Freedom of choice was the old way. Freedom from choice could be the new way?

What are we supposed to value?

I'm not sure. That's the job of art to reflect upon our culture to let people judge for themselves.

I find it brilliant, disgusting, tempting and shocking all at once. I'm not sure if it's a civilization in decline and on the eve of revolution or if it's a beautiful thing.

You don't get an emotional response from just saying "Pizza" and a price comes back and you reply with a "Yes/No" and then it arrives? Where is the service that says "Pizza" and "Yes/No" for me? Clearly that's the only place the form can go.

I guess it's the infantilization of society?

I tend not to order food, so the idea of making it easier didn't really resonate with me. I also tend to be a cheapo, so the idea of spending $4 extra also put me off. So my reaction to magic wasn't very strong.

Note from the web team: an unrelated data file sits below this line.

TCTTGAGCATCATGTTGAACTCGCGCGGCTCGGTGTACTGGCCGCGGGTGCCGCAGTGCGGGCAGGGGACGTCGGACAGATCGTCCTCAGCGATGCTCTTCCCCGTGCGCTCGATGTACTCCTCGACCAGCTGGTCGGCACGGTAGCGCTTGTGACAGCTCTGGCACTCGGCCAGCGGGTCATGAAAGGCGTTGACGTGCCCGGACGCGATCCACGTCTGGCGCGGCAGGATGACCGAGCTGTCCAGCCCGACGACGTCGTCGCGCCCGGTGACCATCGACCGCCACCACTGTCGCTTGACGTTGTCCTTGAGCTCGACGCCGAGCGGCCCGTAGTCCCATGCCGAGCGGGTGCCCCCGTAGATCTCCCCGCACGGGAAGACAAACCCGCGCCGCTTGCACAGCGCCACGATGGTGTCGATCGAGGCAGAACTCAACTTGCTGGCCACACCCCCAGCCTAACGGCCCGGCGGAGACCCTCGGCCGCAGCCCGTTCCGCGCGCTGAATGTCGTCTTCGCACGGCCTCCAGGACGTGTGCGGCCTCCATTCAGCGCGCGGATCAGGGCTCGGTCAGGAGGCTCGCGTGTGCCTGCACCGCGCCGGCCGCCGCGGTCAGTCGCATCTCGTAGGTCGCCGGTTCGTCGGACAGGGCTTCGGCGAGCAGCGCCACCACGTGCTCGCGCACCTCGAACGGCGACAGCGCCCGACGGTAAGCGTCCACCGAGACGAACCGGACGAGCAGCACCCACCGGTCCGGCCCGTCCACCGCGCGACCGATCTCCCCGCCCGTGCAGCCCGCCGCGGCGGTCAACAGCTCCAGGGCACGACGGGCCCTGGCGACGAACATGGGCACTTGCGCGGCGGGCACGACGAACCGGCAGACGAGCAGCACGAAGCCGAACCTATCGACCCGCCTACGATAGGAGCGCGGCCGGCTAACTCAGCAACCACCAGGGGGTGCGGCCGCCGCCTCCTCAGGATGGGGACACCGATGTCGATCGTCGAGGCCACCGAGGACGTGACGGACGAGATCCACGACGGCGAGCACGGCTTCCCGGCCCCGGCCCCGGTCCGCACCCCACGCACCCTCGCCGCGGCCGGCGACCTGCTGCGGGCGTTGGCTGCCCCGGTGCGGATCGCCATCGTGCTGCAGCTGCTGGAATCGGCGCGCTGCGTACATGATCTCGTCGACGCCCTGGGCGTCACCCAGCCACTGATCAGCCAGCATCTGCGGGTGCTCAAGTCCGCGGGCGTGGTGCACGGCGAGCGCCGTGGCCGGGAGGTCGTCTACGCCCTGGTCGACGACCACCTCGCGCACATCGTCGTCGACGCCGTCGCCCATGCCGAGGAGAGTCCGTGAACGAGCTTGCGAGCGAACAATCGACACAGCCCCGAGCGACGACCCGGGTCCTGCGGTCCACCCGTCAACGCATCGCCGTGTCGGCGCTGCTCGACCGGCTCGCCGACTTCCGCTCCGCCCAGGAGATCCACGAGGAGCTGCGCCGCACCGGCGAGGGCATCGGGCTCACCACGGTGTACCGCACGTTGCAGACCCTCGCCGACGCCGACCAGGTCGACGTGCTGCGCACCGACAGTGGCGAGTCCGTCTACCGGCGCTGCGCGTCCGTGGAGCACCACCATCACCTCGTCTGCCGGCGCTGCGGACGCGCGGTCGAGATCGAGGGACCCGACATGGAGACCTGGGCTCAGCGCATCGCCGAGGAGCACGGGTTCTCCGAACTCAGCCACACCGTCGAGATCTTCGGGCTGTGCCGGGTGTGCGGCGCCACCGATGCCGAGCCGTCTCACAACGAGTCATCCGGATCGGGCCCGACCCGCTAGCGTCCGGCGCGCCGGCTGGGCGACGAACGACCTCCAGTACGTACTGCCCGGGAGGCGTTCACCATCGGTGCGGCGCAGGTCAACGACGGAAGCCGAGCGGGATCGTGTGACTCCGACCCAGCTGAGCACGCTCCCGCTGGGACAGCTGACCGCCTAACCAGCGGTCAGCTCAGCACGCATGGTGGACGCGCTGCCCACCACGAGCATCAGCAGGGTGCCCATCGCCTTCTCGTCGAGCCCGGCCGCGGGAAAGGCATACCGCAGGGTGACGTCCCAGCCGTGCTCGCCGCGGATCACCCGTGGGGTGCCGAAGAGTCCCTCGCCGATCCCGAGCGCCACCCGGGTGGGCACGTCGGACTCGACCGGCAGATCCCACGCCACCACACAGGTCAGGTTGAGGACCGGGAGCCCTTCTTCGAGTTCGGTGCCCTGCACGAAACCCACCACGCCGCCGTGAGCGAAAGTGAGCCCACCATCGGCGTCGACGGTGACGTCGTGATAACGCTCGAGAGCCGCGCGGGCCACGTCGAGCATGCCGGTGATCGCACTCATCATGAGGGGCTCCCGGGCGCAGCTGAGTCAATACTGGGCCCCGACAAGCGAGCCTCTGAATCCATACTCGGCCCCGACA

I also don't really see the difference in values between buying flour and making obtaining a pizza really easy. Why is buying flour okay, or dealing with the details of ordering pizza yourself okay, but handing off the last little bit of the pizza ordering is reflective of decay?

"Why is buying flour okay, or dealing with the details of ordering pizza yourself okay, but handing off the last little bit of the pizza ordering is reflective of decay?"

I think it has to do with the fact that you surrendered choice in where this pizza comes from. You have no agency in the quality, labor conditions, ingredients, etc of the pizza. You have reduced your "freedom OF choice" to "freedom FROM choice".

Devo was right.